Frederick County has raised salaries in an attempt to attract more teachers into the profession but has ignored a less expensive option for increasing the supply of educators.

Under Maryland law, local school systems are allowed to establish alternative pathways into the profession that expand their candidate pool. Anne Arundel County, Baltimore City, Montgomery County and Prince George’s County have done this. Frederick County needs to follow suit, and could even set the new standard for how to do this well if it chose to.

But first, some background: whether it was the Abell Foundation’s “Teacher Certification Reconsidered: Stumbling Toward Quality“ report from 2001, McKinsey’s “How the world’s best-performing school systems come out on top”, or the dozens upon dozens of reports from other reputable research organizations going back to the 1970s, research on teacher certification has shown for a long time that having traditional or alternative certification has little correlation with student learning.

Not only does the evidence suggest that being a certified teacher has little to nothing to do with teaching ability, requiring certification doesn’t pass the common sense test. A college math professor with decades of teaching experience and a Ph.D. isn’t considered qualified to teach AP Calculus in high school, yet a recent education school graduate with a Bachelor’s degree and only student teaching experience is considered fully qualified. Surely we ought to allow highly qualified, experienced college professors to prepare our high school students for college, wouldn’t you think?

What’s worse, we know that the SAT scores of prospective teachers tend to be below average, and education graduates are disproportionately in the bottom third of college graduates. The purpose of requiring certification is to ensure that only highly educated people with the ability to teach get into public school classrooms, but in reality tends to do the opposite. Unlike other countries such as Finland, which recruit teachers from the top 10% of students, America’s teachers are at best around average. It’s reasonable to expect that those tasked with educating others should be well above average academically.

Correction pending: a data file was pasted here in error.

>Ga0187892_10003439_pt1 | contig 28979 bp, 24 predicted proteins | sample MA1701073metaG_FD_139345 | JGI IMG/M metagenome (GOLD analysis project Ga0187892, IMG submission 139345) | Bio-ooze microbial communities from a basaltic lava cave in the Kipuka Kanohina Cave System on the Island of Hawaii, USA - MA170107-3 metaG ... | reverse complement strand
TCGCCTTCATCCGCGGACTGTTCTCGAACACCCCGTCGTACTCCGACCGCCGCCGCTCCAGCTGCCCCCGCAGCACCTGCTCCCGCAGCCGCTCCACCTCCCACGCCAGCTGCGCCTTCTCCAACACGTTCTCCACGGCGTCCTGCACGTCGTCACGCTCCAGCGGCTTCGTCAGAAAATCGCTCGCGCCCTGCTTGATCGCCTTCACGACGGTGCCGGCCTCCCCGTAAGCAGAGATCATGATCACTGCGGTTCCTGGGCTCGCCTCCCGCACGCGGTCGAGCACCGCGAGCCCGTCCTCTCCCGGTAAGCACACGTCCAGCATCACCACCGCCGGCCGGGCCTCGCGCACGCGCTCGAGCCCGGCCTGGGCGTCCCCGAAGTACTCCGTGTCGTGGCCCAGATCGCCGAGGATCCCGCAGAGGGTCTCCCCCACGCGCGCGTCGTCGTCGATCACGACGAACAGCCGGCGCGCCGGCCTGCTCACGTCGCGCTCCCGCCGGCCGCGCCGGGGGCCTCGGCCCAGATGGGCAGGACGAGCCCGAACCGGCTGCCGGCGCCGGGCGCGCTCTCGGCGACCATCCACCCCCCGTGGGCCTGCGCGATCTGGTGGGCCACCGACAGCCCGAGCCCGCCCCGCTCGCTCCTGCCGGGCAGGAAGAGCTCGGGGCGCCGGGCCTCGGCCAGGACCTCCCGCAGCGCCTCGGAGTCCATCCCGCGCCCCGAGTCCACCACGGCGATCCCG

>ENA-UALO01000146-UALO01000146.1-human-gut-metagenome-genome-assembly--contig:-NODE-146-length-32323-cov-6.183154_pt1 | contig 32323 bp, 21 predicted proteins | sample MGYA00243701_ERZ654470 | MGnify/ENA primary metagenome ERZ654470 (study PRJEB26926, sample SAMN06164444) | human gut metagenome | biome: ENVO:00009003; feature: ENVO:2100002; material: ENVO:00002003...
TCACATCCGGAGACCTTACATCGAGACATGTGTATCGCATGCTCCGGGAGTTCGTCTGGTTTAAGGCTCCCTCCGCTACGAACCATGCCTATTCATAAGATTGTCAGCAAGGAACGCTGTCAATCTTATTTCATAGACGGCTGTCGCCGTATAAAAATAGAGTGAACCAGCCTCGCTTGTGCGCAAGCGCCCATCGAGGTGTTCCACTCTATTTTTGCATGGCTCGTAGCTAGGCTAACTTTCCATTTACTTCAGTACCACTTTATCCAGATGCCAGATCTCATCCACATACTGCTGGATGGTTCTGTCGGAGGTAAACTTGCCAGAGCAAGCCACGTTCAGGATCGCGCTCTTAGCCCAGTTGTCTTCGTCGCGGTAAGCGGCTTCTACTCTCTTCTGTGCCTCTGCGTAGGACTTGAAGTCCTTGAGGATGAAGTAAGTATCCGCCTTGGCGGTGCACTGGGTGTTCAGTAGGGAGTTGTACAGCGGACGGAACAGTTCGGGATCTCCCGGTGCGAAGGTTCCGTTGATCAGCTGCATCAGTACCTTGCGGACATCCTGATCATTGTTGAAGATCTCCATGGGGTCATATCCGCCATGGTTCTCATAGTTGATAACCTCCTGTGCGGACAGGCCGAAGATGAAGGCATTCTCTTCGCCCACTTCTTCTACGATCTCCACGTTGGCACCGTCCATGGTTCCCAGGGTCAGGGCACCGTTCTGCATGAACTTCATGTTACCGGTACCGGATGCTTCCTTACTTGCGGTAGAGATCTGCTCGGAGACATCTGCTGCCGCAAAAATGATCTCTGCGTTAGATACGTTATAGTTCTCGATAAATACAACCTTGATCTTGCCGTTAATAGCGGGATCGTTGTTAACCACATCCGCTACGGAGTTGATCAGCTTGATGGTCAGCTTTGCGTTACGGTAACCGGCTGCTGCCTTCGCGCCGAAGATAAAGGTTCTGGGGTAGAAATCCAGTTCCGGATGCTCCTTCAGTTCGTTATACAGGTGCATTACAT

“The quality of an education system cannot exceed the quality of its teachers”, McKinsey’s report rightly begins. But the unfortunate reality is that there aren’t enough good candidates in the current teacher applicant pool, and most counties in Maryland, including ours, have made the situation worse by requiring prospective teachers to go through teacher certification, which is expensive, time-consuming, and often promotes trendy pedagogical approaches that make teachers less effective in the classroom.

So if the evidence is clear, which it is, why do school systems continue to limit their own applicant pool to the detriment of students? In part it’s out of tradition. “I had to go through certification so everyone else should too.” is a common reaction I’ve heard from teachers. But we shouldn’t continue an ineffective practice just because we’ve done it in the past.

Another common reaction is, “You can’t just pick someone off the street and expect them to become a good teacher. You can’t just let anyone teach.” Of course you can’t do that, and this thinking is really misleading. Even if we eliminated all teacher certification requirements other than degree in the subject area and passing a background check, all candidates would have to go through an interview process and demonstrate competence through their experience. No one is suggesting that schools shouldn’t have standards for who they hire. Education reformers are simply saying that teacher certification is not the right standard to require.